“It’s important to be aware of the series of notes that go nicely together,” Jonathan notes. Using scale degrees, he referenced how a 5 to 3 interval always feels tight and poppy, how walking down from a 1 to a 7 always feels like a ballad, and how a 6 going up to the 1 always feels suspenseful. “You need to be able to hear a melody and say what the numbers in the scale are, because you’ll start noticing patterns you can use in your songwriting.” By being aware of the scale degrees in melodies and the feelings they evoke, you can better match melodies to lyrical sentiment.

LYRICS When it comes to lyrics, Jonathan brought up a concept called rhythmic prosody, which is essentially making sure your melody and lyric work in tandem to properly emphasize the correct syllables in words and phrases. To give an example of a mistake in rhythmic prosody, or a “prosody foul,” in Katy Perry’s 2013 single ​“Unconditionally,”​ she emphasizes the fourth syllable of the title, instead of the third syllable as you would in everyday conversation. While some songs get away with it, Jonathan notes that when he hears an artist place emphasis on the wrong syllable in a word, it’s the first thing that makes his “amateur flag go up.”

Jonathan commends rappers for their attention to syllabic emphasis. “In rap verse, you treat your topline like a snare drum, and you’re just emphasizing different sixteenth notes in order to create the cadence. If your lyric doesn’t have the emphasis on those words when you’re beating on your leg to the cadence of your vocal— if you’re hitting the hardest on a syllable of a word that’s not the emphasis of that word— then your lyric is clunky 99% of the time . . . there’s definitely times you can break that rule, but 90% of your song should be on those emphasized notes, especially on held out notes.”

RHYMING Some artists are afraid to have their songs sound too rhymey, and to that, Jonathan says “you don’t want your songs to be too ​predictably​ rhymey.” Internal rhymes are words within a line that rhyme with each other, that are independent from the external rhyme. Jonathan cited ​“Mind is a Prison”​ by Alec Benjamin as a great example of a song that expertly uses internal rhymes, with lines like “​I don't live in Cali​fornia​, I'll in​form ya​, that's not where I reside/I'm just a ​ten​ant, paying ​rent​ inside this body and I.”​ Jonathan reminds writers not to waste their internal rhymes by placing them on weak syllables, “have your internal rhymes on the emphatic syllables to make it feel like it’s pocketed.”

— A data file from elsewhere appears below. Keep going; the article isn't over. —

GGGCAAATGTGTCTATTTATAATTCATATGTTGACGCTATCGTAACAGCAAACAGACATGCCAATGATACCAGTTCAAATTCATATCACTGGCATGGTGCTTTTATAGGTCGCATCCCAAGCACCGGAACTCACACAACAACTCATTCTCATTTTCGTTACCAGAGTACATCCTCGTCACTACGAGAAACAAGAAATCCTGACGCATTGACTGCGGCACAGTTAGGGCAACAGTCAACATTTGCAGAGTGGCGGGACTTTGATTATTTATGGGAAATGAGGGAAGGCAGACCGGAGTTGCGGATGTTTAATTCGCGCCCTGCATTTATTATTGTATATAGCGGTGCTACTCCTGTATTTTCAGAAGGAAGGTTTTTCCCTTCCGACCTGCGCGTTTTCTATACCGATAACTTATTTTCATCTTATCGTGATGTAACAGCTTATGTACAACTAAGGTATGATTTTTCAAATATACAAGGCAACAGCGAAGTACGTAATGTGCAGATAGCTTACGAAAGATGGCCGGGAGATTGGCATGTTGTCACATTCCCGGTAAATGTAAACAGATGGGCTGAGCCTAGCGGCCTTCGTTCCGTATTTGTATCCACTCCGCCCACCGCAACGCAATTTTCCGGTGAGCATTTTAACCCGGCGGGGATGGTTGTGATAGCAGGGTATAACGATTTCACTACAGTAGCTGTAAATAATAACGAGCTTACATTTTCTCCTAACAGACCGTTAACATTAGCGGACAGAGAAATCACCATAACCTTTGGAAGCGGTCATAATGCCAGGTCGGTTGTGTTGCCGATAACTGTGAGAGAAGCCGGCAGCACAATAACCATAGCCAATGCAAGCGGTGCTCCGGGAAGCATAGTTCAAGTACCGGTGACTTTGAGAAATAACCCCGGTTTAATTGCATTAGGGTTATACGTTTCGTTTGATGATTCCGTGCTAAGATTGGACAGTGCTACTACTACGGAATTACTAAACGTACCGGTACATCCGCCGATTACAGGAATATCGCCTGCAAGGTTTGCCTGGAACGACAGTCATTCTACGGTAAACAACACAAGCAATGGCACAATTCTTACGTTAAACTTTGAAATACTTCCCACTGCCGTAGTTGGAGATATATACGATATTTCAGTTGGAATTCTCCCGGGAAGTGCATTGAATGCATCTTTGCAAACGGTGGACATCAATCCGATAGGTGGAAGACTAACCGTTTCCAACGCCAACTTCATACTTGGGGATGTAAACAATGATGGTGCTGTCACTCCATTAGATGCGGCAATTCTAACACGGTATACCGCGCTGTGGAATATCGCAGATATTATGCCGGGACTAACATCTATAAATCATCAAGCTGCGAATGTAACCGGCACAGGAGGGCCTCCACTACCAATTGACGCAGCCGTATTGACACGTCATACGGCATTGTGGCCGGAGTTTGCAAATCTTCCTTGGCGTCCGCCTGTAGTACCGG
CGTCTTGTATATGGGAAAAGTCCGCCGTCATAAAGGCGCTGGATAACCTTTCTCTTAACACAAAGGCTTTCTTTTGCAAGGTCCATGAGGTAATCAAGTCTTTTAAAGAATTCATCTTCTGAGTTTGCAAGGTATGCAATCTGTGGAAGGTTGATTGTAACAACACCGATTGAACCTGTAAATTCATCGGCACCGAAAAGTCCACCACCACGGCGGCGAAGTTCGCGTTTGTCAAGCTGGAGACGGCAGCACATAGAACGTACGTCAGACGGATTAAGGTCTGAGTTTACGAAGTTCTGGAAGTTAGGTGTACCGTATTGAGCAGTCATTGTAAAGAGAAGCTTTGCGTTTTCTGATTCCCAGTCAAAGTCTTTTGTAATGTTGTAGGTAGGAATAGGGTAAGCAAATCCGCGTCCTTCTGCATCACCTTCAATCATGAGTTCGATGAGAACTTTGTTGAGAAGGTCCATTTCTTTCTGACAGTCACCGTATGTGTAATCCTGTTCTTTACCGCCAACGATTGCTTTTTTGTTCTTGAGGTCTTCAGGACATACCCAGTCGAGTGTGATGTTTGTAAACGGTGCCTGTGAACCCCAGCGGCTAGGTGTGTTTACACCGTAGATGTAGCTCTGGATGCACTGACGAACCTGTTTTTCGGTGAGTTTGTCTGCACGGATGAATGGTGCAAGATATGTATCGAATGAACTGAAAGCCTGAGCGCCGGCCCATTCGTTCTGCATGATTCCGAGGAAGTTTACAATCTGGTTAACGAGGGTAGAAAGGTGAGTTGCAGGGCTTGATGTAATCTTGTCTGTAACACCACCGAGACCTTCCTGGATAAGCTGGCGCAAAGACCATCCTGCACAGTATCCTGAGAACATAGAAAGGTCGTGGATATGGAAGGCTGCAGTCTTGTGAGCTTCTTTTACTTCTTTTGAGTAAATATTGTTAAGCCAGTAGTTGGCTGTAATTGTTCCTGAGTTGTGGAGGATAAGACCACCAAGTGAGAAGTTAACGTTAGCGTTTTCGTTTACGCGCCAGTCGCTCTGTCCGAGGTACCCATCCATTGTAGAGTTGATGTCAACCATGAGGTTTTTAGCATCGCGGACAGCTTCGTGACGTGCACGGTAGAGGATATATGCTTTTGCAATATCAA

Rhyme is what people usually use to make songs feel lyrical, and it’s what differentiates song lyrics from prose, but Jonathan encourages writers to “use other tools in your tool kit, use alliteration, use internal rhyme, use those kinds of things, don’t just use your external rhymes as a crutch.”

WRITING SONGS THAT STAND OUT I asked Jonathan what the biggest thing he’s learned since moving to Nashville is, to which he replied that “everyone in Nashville, whether they’re pursuing music as a career or not, can write a good song there’s nothing wrong with. I’ve learned to stop writing defensively, and what I mean by that is writing so that no one can poke holes in my song. I’ve started writing offensively, trying to accomplish something or create a moment for the listener, even if it means I have to break a rule or two to do it sometimes.”

To a songwriter, there’s few things more refreshing than a great producer, but incredible production has been known to cover up subpar songwriting. “There’s so many people who think a song is great because it has a really loud bass line, a really hard hitting kick and super auto tuned vocals, [great production on a bad song] makes you feel good about yourself because the song sounds really high end, but sometimes that’s because the producer was really good, not because the song was.”

In no particular order, I’ve compiled some of Jonathan’s best quotes on how to write songs that are not only able to stand alone, but stand out:

  1. “Take risks, take chances, do things that are different.”

  2. “If you wanna write something memorable, you can’t write something there’s nothing wrong with, because no one cares about the songwriting rules.”

  3. That being said, “don’t break rules just to break them, you have to be aware of the rules so that you can break them well.”

  4. “The emotion is what people are going to remember, it’s like that Maya Angelou quote, people aren’t going to remember your lyrics, they’re going to remember how they felt.”

  5. “Listen to the things that make a song great and commercially viable, the things that’ll make people want to add it to their playlist, not just because they know you, but because they like the song.”

  6. “Don’t be too predictable, but be predictable enough that the listener can connect . . . Be listener-first— what’s going to be interesting and fun to listen to?”

  7. “You have to write somebody’s favorite song, and in order to write somebody’s favorite song, somebody has to hate your song, so take risks and let somebody hate your song.”

  8. “If you try and be somebody else, you’re just going to be the second best version of that forever.”

IN THE WRITING ROOM Before even entering a write, Jonathan advises pure writers to “write with people who you think are really, really good” for the simple reason that you’ll probably write better with them. While connections and commercial viability are important to consider, “everybody’s talking to somebody, it seems like” so Jonathan tries to fill his schedule with artists he believes in, not just ones he thinks are already on a trajectory for commercial success.